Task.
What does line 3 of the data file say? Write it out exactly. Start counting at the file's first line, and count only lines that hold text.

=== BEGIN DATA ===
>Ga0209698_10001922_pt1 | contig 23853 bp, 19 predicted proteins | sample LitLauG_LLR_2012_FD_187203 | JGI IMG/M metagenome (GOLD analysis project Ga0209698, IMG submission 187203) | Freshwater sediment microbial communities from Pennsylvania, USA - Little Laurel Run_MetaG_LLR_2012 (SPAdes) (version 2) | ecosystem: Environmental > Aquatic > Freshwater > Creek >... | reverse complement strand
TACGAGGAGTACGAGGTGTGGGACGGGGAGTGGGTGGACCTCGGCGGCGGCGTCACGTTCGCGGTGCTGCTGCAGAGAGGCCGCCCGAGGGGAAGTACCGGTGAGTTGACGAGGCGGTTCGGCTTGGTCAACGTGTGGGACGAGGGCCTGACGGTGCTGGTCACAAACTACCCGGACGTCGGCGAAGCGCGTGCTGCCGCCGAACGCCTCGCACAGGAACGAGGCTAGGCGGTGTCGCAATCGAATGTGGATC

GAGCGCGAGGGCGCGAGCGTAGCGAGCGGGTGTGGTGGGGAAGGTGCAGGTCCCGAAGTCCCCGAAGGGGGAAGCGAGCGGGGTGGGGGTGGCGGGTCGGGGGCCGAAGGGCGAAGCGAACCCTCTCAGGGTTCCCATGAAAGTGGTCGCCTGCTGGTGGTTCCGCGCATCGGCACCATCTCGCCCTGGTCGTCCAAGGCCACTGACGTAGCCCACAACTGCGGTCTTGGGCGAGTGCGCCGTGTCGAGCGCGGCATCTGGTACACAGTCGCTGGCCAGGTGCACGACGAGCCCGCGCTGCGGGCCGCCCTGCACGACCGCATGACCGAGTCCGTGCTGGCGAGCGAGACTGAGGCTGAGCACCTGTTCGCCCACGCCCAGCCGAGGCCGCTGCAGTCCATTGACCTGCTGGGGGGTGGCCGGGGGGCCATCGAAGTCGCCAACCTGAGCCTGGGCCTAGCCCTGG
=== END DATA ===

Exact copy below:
GAGCGCGAGGGCGCGAGCGTAGCGAGCGGGTGTGGTGGGGAAGGTGCAGGTCCCGAAGTCCCCGAAGGGGGAAGCGAGCGGGGTGGGGGTGGCGGGTCGGGGGCCGAAGGGCGAAGCGAACCCTCTCAGGGTTCCCATGAAAGTGGTCGCCTGCTGGTGGTTCCGCGCATCGGCACCATCTCGCCCTGGTCGTCCAAGGCCACTGACGTAGCCCACAACTGCGGTCTTGGGCGAGTGCGCCGTGTCGAGCGCGGCATCTGGTACACAGTCGCTGGCCAGGTGCACGACGAGCCCGCGCTGCGGGCCGCCCTGCACGACCGCATGACCGAGTCCGTGCTGGCGAGCGAGACTGAGGCTGAGCACCTGTTCGCCCACGCCCAGCCGAGGCCGCTGCAGTCCATTGACCTGCTGGGGGGTGGCCGGGGGGCCATCGAAGTCGCCAACCTGAGCCTGGGCCTAGCCCTGG